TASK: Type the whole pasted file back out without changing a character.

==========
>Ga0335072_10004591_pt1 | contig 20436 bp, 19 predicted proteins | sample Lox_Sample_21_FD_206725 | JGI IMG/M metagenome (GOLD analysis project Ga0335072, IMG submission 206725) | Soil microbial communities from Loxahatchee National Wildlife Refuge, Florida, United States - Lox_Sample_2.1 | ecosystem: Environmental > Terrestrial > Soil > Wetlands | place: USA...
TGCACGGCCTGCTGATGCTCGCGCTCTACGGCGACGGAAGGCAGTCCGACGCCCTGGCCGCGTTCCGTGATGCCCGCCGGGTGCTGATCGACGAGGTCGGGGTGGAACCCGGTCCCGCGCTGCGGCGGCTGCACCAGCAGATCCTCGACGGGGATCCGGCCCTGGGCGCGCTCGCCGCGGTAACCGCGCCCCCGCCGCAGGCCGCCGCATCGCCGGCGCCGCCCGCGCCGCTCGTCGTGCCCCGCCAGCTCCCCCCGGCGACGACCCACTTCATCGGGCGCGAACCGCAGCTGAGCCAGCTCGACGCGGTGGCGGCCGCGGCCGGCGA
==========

>Ga0335072_10004591_pt1 | contig 20436 bp, 19 predicted proteins | sample Lox_Sample_21_FD_206725 | JGI IMG/M metagenome (GOLD analysis project Ga0335072, IMG submission 206725) | Soil microbial communities from Loxahatchee National Wildlife Refuge, Florida, United States - Lox_Sample_2.1 | ecosystem: Environmental > Terrestrial > Soil > Wetlands | place: USA...
TGCACGGCCTGCTGATGCTCGCGCTCTACGGCGACGGAAGGCAGTCCGACGCCCTGGCCGCGTTCCGTGATGCCCGCCGGGTGCTGATCGACGAGGTCGGGGTGGAACCCGGTCCCGCGCTGCGGCGGCTGCACCAGCAGATCCTCGACGGGGATCCGGCCCTGGGCGCGCTCGCCGCGGTAACCGCGCCCCCGCCGCAGGCCGCCGCATCGCCGGCGCCGCCCGCGCCGCTCGTCGTGCCCCGCCAGCTCCCCCCGGCGACGACCCACTTCATCGGGCGCGAACCGCAGCTGAGCCAGCTCGACGCGGTGGCGGCCGCGGCCGGCGA